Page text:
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Making Sense of the Low Fat / No Fat Food Labels

Are you confused by low fat, reduced fat, no fat, fat free, or low carb? Don't feel bad, you're not alone.

What is the difference between them? Does it matter which you choose? Will you get �slim and trim� by using them? Though legal, these labels are intentionally misleading in regard to the ingredients that are actually in these products, and the perception these labels give the consumer.

Reduced Fat

The official definition of �reduced fat� is: product has at least 25% less fat than the original product. But what if the fat that is reduced to achieve the �reduced fat� designation is monounsaturated, the good fat? And if the total calories are the same, then the manufacturer has probably added more sugar and/or chemicals. Obviously this is not what you would want.

Low Fat

Product contains 3 or less grams of fat per serving. Food companies often compensate for the loss of texture and taste resulting from the removal of fat by adding sugar. Here�s a good example. Ben & Jerry�s Chocolate Fudge Brownie Low-Fat Frozen Yogurt contains 190 calories composed of 2.5 grams of fat and 36 grams of carbohydrates per serving. Breyers Chocolate Ice Cream has 160 total calories with 9 grams of fat and 18 grams of carbohydrates per serving. Even though Ben & Jerry�s is a low fat yogurt, it contains 30 more calories and 18 more grams of carbs than Breyers ice cream! You are better off with Breyers.

Fat Free or No Fat

"Fat free" products have less than � gram of fat in a serving. Technically "fat free" means no fat at all�zero�zippo! In reality, fat free is low fat! I consider this phrase to be deceptive.

Low Carb

There are no government regulations as to what could be considered �low carb.� There are simple carbohydrates and complex carbohydrates. The simple carbs are things like sugar (table sugar, fruit sugar, honey, etc). These carbs are quickly absorbed into the bloodstream and raise blood levels. Fruits are good. Eat plenty of them. However stay away from refined or processed sugars (candies, pies, cakes, table sugar, etc). except for an occasional treat.

Complex carbohydrates on the other hand are things like veggies, sweet potatoes, bran, wheat, brown rice, etc. Eat plenty of these foods as they are slowly absorbed and have a lot of fiber.

There is plenty of room for customer fraud here. One food manufacturer labeled his cookies low carb simply because the serving size was listed as two cookies as compared to the regular cookies� serving size of three.

If I want cookies or cakes, I purchase them at a health food store and make sure that all of the ingredients are 100% organic. Just be sure not to overdo it with portion sizes.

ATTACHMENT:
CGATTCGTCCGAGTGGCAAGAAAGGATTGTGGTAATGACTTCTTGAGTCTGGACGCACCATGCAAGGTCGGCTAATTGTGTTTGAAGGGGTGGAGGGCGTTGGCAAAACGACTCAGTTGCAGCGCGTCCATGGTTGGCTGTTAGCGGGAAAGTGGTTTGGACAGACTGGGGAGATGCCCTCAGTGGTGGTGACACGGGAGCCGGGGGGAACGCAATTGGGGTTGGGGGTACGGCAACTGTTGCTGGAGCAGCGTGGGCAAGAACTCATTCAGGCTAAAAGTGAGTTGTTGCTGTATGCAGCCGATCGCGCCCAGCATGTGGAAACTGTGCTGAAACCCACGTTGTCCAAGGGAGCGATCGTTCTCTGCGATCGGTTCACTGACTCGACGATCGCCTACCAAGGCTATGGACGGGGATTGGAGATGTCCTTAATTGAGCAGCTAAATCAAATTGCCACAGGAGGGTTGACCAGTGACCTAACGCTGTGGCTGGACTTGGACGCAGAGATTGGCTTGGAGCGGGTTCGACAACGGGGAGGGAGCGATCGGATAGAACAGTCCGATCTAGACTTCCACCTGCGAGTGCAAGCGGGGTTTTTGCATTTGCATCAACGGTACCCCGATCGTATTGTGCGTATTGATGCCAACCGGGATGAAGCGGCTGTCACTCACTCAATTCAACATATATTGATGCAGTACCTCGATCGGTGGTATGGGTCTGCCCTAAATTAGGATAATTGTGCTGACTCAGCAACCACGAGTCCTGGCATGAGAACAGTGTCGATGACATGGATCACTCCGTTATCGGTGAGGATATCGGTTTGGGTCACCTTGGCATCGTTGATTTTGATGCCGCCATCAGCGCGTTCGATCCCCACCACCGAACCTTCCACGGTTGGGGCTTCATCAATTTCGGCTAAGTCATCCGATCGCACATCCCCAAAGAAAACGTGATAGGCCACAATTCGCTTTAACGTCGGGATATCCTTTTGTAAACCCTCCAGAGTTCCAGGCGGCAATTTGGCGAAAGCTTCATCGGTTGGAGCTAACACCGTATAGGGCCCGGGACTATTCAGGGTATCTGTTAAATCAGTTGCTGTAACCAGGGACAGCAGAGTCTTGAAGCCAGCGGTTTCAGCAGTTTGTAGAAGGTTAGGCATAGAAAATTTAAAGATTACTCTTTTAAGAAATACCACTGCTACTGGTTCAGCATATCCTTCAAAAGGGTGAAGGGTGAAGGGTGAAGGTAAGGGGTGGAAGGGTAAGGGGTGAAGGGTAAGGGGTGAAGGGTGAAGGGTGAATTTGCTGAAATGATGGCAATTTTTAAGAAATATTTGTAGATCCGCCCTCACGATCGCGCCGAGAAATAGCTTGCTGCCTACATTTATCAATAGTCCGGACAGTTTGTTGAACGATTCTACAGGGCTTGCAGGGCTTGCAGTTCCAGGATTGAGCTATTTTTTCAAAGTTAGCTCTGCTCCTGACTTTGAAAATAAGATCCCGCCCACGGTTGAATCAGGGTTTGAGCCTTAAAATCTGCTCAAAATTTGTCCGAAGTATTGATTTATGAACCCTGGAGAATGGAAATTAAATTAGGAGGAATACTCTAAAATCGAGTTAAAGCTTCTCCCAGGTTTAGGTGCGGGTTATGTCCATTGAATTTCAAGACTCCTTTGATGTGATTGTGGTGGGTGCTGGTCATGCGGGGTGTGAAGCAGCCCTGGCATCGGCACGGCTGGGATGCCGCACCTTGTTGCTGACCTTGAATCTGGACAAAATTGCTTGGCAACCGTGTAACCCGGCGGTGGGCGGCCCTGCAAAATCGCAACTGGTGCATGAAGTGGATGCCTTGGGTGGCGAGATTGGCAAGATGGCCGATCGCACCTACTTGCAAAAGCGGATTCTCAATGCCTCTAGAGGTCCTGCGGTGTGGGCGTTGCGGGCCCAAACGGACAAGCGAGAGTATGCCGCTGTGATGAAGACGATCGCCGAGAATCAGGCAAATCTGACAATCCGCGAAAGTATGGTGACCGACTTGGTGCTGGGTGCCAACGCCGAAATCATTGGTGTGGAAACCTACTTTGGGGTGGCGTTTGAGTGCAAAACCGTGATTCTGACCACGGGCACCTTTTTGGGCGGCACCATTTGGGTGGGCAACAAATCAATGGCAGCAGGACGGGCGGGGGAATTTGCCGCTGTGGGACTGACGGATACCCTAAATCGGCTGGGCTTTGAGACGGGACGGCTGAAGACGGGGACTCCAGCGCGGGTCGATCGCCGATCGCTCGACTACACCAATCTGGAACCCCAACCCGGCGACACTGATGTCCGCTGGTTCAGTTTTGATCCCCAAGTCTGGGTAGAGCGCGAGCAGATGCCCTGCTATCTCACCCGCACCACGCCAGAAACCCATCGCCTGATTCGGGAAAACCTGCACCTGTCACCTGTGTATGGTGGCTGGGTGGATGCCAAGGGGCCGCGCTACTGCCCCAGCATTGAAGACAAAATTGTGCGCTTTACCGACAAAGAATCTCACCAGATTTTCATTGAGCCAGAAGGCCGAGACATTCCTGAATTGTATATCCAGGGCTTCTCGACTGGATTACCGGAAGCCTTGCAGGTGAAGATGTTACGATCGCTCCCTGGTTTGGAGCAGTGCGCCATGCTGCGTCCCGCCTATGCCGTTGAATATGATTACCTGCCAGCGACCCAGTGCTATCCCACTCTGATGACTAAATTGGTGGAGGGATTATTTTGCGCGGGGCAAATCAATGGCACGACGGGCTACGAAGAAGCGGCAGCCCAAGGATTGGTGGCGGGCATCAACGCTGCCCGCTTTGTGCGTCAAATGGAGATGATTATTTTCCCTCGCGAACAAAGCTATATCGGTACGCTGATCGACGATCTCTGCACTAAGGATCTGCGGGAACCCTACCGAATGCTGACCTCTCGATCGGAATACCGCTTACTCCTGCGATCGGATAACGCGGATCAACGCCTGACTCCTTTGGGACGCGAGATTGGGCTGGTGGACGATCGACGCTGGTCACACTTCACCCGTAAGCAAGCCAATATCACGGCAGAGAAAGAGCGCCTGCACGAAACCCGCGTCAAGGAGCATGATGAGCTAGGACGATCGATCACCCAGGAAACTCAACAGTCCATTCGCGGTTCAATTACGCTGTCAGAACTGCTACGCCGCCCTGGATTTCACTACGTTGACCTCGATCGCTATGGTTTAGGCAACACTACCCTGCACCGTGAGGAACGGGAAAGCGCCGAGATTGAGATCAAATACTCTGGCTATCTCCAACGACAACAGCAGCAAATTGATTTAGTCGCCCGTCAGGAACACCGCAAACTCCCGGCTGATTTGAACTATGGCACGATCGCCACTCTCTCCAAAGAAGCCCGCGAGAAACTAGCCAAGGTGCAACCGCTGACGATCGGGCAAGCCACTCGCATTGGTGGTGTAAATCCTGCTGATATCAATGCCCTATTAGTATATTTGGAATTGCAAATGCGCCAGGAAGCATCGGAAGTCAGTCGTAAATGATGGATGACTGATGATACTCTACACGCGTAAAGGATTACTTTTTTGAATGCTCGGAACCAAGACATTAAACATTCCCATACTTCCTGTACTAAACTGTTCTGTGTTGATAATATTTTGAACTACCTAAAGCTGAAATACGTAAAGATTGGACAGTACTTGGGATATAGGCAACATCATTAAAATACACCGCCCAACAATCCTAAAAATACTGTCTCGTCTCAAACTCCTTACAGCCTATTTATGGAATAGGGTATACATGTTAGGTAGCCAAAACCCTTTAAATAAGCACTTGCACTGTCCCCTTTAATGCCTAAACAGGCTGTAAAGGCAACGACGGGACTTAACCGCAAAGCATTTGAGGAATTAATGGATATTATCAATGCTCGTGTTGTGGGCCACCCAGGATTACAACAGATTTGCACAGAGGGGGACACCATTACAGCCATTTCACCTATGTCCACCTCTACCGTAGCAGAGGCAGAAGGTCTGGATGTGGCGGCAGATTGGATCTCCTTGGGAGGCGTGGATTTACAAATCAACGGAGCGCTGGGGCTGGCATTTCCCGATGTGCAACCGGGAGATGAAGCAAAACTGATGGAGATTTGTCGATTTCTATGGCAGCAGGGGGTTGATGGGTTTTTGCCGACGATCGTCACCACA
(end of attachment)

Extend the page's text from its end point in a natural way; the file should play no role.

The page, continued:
Just because a product says low fat or low carb doesn't mean that you can eat as many as you want. What you have to remember is a calorie is a calorie. Even if a product is legitimately low carb, eating too many will still pack on the pounds. Low carb is not a license to eat more.

". . . So in the end the lesson learned is that we must be cautious of food labeling! Companies are very good at marketing their products around our health concerns as well as manipulating the nutrition guidelines. . . If a food seems too good to be true, it probably is!" (Food Labels: How Do You Know Who's Telling the Truth? Sarah Levi, Community Education Coordinator for Project Mana.)

The USDA's (United States Department of Agriculture) National Organic Program (NOP) regulates the standards for any farm, wild crop harvesting or handling operation that wants to sell an agricultural product as organically produced.

The USDA Organic seal is the consumer's best assurance of organic quality. It directly relates to food. Products not bearing this seal but yet labeled as 'organic' should be looked at skeptically.

100% Organic

USDA OrganicIn October 2002 the USDA (United States Department of Agriculture) devised a standard policy for organic food. This policy does not allow the use of genetic engineering, ionizing radiation, sewage sludge, or several other substances in products bearing the organic label. There are four categories within the organic labeling family. 100 percent organic indicates that all ingredients must be totally organically produced.

Certified Organic

Food product must contain 95 percent or more organically-grown ingredients. The balance of the ingredients must come from non-organic ingredients which have been approved on the National List. These products can display the USDA organic logo.

Made With Organic Ingredients

Product must have 70 to 95 percent organic ingredients. Three of these organic ingredients must be listed on the package. The remaining 30% of non-organic ingredients must be approved on the National List. Cannot bare the USDA organic logo.

Products With Less Than 70% Organic Ingredients

Product ingredients must conform to defined organic regulations and product cannot bear the USDA seal.
Stricter standards for organic meat and milk
Deceptive nutrition claims on the front of food packages
The organic label is compromised

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